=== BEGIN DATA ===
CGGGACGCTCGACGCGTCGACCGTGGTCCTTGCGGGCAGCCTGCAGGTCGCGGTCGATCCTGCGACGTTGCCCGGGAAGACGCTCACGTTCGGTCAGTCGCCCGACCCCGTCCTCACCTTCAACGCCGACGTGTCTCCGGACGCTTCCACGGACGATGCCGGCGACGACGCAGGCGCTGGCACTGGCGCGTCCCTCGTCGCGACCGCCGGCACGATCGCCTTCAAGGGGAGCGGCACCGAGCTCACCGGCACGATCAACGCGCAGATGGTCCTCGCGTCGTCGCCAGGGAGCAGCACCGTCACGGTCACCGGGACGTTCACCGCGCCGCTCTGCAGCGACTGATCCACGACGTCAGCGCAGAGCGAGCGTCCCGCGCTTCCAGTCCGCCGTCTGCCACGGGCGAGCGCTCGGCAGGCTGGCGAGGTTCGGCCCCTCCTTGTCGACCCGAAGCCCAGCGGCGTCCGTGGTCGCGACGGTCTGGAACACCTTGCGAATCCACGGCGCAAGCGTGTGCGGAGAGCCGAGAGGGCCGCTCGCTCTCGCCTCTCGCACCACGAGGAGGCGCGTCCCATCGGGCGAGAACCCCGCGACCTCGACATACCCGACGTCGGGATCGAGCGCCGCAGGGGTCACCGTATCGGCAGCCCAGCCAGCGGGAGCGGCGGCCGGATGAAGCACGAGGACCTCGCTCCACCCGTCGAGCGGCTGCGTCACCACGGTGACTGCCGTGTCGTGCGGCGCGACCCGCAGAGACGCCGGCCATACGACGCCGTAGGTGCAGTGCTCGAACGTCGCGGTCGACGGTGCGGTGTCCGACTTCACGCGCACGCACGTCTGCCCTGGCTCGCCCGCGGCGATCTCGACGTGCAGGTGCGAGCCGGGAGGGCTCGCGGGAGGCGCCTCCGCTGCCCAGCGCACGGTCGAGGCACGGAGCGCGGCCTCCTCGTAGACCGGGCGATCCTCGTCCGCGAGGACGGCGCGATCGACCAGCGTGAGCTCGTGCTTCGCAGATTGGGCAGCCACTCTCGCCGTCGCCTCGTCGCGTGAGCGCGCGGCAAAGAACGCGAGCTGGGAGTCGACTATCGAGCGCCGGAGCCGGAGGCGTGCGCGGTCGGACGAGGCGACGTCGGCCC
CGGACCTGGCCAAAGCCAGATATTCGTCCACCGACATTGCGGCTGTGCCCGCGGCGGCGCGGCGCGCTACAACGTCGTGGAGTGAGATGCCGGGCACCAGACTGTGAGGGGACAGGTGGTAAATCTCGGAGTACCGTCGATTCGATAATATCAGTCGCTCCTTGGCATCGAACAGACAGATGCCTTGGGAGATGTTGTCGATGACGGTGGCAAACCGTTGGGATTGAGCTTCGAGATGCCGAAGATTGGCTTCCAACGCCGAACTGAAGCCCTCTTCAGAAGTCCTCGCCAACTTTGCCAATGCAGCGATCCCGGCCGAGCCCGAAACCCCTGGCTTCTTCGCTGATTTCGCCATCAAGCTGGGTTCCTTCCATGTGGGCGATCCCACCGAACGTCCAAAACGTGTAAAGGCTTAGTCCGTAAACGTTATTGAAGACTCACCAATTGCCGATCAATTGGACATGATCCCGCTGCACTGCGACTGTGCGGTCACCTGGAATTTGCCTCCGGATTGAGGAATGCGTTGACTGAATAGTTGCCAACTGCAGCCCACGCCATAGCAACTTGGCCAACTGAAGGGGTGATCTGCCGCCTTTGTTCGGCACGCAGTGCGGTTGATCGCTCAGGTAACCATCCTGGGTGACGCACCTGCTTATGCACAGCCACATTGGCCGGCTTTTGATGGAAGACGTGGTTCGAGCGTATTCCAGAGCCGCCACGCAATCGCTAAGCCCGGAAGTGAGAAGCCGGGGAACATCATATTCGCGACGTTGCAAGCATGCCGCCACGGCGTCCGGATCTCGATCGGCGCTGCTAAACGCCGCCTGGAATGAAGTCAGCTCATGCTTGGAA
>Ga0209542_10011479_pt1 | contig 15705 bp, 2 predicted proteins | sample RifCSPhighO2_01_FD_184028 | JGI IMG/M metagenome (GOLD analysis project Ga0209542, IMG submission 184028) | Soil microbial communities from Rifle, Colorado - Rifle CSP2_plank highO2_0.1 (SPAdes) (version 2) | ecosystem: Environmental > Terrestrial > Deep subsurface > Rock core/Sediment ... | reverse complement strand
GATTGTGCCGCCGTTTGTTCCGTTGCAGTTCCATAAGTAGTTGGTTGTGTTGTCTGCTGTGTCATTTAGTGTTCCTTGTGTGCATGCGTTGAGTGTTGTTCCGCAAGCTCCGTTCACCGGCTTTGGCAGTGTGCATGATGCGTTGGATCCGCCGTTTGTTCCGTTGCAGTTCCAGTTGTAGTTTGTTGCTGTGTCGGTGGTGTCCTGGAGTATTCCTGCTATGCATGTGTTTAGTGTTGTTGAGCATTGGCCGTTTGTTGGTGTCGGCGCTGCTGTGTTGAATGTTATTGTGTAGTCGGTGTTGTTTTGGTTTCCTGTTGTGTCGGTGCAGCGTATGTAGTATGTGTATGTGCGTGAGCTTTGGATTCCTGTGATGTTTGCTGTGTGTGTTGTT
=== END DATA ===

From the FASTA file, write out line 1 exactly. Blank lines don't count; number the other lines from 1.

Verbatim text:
CGGGACGCTCGACGCGTCGACCGTGGTCCTTGCGGGCAGCCTGCAGGTCGCGGTCGATCCTGCGACGTTGCCCGGGAAGACGCTCACGTTCGGTCAGTCGCCCGACCCCGTCCTCACCTTCAACGCCGACGTGTCTCCGGACGCTTCCACGGACGATGCCGGCGACGACGCAGGCGCTGGCACTGGCGCGTCCCTCGTCGCGACCGCCGGCACGATCGCCTTCAAGGGGAGCGGCACCGAGCTCACCGGCACGATCAACGCGCAGATGGTCCTCGCGTCGTCGCCAGGGAGCAGCACCGTCACGGTCACCGGGACGTTCACCGCGCCGCTCTGCAGCGACTGATCCACGACGTCAGCGCAGAGCGAGCGTCCCGCGCTTCCAGTCCGCCGTCTGCCACGGGCGAGCGCTCGGCAGGCTGGCGAGGTTCGGCCCCTCCTTGTCGACCCGAAGCCCAGCGGCGTCCGTGGTCGCGACGGTCTGGAACACCTTGCGAATCCACGGCGCAAGCGTGTGCGGAGAGCCGAGAGGGCCGCTCGCTCTCGCCTCTCGCACCACGAGGAGGCGCGTCCCATCGGGCGAGAACCCCGCGACCTCGACATACCCGACGTCGGGATCGAGCGCCGCAGGGGTCACCGTATCGGCAGCCCAGCCAGCGGGAGCGGCGGCCGGATGAAGCACGAGGACCTCGCTCCACCCGTCGAGCGGCTGCGTCACCACGGTGACTGCCGTGTCGTGCGGCGCGACCCGCAGAGACGCCGGCCATACGACGCCGTAGGTGCAGTGCTCGAACGTCGCGGTCGACGGTGCGGTGTCCGACTTCACGCGCACGCACGTCTGCCCTGGCTCGCCCGCGGCGATCTCGACGTGCAGGTGCGAGCCGGGAGGGCTCGCGGGAGGCGCCTCCGCTGCCCAGCGCACGGTCGAGGCACGGAGCGCGGCCTCCTCGTAGACCGGGCGATCCTCGTCCGCGAGGACGGCGCGATCGACCAGCGTGAGCTCGTGCTTCGCAGATTGGGCAGCCACTCTCGCCGTCGCCTCGTCGCGTGAGCGCGCGGCAAAGAACGCGAGCTGGGAGTCGACTATCGAGCGCCGGAGCCGGAGGCGTGCGCGGTCGGACGAGGCGACGTCGGCCC